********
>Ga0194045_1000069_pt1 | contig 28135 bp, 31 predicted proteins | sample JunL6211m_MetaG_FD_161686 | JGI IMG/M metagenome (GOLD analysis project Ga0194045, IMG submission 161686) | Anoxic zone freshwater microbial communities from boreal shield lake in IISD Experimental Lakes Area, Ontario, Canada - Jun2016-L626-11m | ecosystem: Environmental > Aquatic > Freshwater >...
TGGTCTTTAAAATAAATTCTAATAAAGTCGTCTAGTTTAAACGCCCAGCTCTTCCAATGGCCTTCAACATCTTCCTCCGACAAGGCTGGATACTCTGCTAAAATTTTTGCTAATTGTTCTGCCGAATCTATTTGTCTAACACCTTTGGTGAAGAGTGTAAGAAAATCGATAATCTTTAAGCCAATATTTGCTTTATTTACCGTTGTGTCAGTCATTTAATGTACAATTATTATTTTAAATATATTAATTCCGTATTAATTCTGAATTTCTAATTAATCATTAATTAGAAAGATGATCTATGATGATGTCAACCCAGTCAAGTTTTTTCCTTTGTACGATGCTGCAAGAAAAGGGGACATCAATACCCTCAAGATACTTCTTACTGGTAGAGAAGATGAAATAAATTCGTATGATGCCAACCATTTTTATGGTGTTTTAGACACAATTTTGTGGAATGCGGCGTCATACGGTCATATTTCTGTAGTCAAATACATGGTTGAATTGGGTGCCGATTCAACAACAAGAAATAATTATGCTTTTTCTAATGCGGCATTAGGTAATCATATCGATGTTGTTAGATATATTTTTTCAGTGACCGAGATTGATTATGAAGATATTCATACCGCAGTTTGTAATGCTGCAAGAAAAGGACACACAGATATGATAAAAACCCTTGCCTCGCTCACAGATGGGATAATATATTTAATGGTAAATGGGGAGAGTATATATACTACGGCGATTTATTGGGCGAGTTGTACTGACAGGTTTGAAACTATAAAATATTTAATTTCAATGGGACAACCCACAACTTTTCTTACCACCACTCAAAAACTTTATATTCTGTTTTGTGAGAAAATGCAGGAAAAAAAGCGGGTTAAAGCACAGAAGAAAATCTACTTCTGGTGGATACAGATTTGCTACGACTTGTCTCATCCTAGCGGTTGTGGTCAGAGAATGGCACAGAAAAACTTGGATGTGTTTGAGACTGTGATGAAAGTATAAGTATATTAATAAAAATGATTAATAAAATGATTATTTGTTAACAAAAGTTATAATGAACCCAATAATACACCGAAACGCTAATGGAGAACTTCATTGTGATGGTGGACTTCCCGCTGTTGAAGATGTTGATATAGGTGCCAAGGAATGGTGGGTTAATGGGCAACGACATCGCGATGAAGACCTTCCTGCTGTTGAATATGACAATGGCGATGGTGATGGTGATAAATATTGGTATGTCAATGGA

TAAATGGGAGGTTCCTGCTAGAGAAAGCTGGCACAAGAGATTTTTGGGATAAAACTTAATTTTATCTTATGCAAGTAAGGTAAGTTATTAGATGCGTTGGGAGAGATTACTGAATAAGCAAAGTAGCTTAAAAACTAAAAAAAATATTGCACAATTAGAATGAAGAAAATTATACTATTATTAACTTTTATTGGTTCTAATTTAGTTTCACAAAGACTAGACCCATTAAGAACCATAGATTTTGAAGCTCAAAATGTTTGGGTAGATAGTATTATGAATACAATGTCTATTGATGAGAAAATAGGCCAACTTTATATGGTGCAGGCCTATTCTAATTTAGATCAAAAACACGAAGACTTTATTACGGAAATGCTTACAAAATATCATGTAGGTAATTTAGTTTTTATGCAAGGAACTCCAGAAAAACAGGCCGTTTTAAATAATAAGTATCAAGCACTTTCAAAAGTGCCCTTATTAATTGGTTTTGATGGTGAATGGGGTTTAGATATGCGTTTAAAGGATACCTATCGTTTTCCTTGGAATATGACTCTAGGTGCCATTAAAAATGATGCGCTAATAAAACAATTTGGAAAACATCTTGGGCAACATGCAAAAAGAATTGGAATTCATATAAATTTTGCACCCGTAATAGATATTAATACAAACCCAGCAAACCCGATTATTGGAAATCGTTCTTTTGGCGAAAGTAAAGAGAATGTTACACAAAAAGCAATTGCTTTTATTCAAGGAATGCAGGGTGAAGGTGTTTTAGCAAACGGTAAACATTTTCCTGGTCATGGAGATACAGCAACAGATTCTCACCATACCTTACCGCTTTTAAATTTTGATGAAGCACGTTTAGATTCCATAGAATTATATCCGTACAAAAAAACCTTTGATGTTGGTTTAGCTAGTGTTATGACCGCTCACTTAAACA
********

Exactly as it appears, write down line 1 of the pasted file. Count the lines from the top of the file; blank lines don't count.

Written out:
>Ga0194045_1000069_pt1 | contig 28135 bp, 31 predicted proteins | sample JunL6211m_MetaG_FD_161686 | JGI IMG/M metagenome (GOLD analysis project Ga0194045, IMG submission 161686) | Anoxic zone freshwater microbial communities from boreal shield lake in IISD Experimental Lakes Area, Ontario, Canada - Jun2016-L626-11m | ecosystem: Environmental > Aquatic > Freshwater >...